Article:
Architects Accreditation Council of Australia by Toko27 November,2017
Opinion by Richard Baird.
Architects Accreditation Council of Australia (AACA) is the national voice for architect registration boards around Australia. The council runs the Architectural Practice Examination, assess overseas qualifications, collates data on the profession throughout the country, facilitates international mutual recognition agreements and provides alternative pathways to registration for local practitioners and architects from overseas. The AACA worked with Sydney-based studio Toko to clarify the complexity of their existing application system, and develop a new graphic identity. This links, alongside a variety of forms and guides, stationery, business cards, compliment slips and signage.
Toko’s graphic identity for the AACA derives its bold stylistic qualities from the quiet and functional visual language of forms and application systems. Lines, dots, dashes and parallel lines help to divide, alongside colour, various forms, guides and documentation, and establish a distinctive expression across business cards and stationery. Together, these find a neat balance between the functional component of application forms, something of the architectural—both the technical and the structural—and the various paths (or tracks) to accreditation. These lend the work an interesting conceptual component.
It is a simple approach that draws its value from the intersection of a few relevant and intelligible ideas, their singular stylistic resolution and impact in implementation. Shape, colour and flow, grounded in the basic functionality of dividing and easily guiding people through complex forms, has been used effectively to secure recognition and continuity across a variety of printed assets.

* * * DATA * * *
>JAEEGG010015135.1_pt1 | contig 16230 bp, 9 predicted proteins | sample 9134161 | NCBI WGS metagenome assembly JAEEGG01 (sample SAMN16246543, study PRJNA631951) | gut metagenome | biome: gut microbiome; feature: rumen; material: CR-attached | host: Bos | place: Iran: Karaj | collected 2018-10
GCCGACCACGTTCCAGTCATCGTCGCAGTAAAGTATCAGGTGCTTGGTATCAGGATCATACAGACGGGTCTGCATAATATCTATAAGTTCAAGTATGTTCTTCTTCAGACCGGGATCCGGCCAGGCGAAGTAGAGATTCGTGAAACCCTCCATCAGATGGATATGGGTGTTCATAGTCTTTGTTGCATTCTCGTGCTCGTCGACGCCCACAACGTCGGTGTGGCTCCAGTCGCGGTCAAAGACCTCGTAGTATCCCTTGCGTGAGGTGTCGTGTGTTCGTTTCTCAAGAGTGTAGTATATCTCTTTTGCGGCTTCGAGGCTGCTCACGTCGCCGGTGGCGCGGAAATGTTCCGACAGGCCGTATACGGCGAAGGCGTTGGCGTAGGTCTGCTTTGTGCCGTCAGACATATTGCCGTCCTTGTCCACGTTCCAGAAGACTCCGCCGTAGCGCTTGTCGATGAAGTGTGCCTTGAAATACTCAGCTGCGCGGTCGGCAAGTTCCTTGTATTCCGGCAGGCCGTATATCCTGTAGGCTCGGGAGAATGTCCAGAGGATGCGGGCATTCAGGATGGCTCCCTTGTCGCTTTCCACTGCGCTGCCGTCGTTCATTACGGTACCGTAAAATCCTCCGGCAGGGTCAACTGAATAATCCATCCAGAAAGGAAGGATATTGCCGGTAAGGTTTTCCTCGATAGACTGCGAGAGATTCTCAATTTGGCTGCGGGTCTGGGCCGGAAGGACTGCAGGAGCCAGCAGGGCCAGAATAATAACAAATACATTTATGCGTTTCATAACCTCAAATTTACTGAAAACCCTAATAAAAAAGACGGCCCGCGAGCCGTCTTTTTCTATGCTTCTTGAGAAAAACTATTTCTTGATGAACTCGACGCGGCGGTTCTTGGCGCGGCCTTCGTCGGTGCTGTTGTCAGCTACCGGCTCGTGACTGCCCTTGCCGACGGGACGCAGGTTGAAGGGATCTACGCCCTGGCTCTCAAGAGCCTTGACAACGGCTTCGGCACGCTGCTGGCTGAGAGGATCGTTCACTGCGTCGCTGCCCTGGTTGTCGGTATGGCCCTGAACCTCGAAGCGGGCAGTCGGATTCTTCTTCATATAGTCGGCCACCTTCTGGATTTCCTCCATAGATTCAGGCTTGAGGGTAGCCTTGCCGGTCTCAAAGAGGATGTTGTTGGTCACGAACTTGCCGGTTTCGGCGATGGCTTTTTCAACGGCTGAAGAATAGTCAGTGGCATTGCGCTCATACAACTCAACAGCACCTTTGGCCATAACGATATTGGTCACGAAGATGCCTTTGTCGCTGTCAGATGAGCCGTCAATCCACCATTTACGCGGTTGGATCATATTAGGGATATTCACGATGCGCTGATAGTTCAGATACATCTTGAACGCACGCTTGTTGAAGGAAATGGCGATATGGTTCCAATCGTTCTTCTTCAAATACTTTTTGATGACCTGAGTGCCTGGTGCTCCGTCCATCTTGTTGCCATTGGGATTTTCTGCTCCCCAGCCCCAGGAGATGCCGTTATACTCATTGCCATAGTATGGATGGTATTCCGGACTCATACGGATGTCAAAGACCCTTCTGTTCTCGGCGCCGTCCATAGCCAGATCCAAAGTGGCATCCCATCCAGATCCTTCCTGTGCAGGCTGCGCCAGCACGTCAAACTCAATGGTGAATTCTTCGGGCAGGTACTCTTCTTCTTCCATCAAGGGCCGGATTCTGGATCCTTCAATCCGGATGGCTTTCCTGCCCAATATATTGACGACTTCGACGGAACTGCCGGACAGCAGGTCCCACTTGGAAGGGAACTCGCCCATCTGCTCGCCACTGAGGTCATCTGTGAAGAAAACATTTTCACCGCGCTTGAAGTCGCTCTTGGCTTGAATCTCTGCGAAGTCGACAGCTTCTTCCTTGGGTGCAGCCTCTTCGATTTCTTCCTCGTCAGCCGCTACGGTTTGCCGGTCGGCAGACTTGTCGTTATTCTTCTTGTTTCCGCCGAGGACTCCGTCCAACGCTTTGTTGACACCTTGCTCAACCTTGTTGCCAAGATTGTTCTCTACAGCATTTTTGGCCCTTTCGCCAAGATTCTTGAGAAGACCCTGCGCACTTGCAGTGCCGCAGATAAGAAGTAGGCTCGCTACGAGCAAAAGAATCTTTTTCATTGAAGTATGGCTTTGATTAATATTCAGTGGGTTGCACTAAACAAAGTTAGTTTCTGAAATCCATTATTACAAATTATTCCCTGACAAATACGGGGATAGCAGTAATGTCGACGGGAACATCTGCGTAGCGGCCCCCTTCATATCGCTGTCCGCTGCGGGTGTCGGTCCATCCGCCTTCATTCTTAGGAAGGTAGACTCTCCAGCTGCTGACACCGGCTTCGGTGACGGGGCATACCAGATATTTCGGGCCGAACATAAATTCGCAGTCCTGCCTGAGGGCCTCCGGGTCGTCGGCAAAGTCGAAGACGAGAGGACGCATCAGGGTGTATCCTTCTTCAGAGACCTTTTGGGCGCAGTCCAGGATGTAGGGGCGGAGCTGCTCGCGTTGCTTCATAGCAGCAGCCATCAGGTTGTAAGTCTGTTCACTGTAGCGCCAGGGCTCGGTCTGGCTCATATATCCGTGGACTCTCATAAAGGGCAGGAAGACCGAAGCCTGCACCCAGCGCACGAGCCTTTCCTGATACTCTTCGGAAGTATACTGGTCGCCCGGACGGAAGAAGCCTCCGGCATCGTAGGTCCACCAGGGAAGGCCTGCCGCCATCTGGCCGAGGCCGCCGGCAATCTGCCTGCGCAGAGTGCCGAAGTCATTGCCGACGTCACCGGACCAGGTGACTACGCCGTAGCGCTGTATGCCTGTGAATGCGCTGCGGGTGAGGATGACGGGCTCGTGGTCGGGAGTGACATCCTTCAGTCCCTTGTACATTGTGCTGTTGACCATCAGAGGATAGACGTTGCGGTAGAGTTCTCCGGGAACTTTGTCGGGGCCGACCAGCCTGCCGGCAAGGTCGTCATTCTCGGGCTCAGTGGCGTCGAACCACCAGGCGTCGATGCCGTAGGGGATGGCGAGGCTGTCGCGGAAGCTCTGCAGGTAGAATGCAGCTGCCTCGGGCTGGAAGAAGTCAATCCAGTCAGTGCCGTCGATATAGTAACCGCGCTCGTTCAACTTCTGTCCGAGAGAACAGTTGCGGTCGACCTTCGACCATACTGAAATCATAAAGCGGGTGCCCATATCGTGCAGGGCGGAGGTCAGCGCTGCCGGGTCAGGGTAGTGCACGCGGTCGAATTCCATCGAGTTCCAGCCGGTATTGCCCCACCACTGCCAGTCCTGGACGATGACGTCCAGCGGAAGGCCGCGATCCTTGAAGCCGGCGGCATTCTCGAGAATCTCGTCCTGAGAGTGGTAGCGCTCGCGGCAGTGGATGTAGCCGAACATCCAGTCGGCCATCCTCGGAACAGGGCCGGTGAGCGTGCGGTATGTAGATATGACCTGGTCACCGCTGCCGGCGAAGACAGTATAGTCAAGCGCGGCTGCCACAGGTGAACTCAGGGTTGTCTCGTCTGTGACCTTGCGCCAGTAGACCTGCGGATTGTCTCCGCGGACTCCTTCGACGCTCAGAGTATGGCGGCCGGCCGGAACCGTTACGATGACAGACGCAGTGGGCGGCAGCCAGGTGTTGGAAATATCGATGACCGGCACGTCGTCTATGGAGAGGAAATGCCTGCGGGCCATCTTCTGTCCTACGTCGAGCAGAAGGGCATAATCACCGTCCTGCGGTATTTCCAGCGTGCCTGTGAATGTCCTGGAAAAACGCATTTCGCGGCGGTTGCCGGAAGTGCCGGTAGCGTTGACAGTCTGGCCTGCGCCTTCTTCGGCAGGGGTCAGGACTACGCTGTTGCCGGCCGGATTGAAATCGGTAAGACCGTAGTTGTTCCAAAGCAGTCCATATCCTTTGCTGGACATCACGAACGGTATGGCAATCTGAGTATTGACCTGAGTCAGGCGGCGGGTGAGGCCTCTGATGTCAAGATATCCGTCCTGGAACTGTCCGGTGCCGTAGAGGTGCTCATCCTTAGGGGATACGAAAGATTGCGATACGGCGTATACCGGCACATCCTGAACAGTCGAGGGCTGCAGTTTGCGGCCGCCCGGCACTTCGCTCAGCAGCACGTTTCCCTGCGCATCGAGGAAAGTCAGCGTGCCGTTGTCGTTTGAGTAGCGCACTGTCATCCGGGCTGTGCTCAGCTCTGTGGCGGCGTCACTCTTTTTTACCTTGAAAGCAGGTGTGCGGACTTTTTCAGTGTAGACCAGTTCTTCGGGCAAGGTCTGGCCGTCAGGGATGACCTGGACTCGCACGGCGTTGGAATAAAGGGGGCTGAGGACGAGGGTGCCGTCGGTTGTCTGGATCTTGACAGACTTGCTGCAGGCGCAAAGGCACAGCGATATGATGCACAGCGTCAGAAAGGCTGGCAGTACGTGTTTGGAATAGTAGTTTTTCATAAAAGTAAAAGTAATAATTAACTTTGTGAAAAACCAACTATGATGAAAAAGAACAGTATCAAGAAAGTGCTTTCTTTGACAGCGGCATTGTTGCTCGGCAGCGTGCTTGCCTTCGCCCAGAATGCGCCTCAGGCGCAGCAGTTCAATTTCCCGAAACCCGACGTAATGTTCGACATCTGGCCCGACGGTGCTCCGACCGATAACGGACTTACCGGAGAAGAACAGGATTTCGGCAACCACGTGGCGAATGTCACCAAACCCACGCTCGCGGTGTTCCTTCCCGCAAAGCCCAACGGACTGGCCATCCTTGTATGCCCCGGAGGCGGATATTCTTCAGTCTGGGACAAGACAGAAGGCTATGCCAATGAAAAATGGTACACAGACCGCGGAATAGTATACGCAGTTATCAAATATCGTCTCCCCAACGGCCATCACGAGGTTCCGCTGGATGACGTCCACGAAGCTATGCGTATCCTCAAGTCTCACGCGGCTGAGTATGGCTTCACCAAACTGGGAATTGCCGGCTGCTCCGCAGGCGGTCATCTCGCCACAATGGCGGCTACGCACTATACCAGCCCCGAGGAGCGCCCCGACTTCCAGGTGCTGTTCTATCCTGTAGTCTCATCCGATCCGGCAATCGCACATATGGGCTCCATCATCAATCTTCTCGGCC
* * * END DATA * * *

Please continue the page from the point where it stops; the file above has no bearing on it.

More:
There is a natural crossover into the architectural, in the arrangement and form inherent to the lettershapes of logo, particularly in the repetition of the As and difference of the C, as well as the framing of space with type, and in the technical associations of different line types.
The paths, scaled up and in conjunction with a bright red are striking, and alongside a pastel colour palette associated with forms, work well to divide a variety of application documents. Business cards make the most of the dots, lines and dashes, enlarging these far beyond their original practical intentions to secure graphic impact whilst maintaining a clear continuity and relationship to documents, but also architecture, the theme of paths and form filling.
Unfortunately, the AACA website remains somewhat conventional, with logo dropped into the header. The design of the forms and documents (viewed online), while the foundation of a memorable graphic identity, still take a rather expected course.
Other neat details include the cropped cover of the Industry Profile document which, through juxtaposition, makes a connection between the build of logo and architecture. This continues on the inside cover in arrangement and typesetting. The vertically stacked letters of the logo, and the horizontal extension of the lines across contexts such as the door, display a contextual flexibility which could easily branch out into spacial as well as form-based wayfinding. More work by Toko on BP&O.
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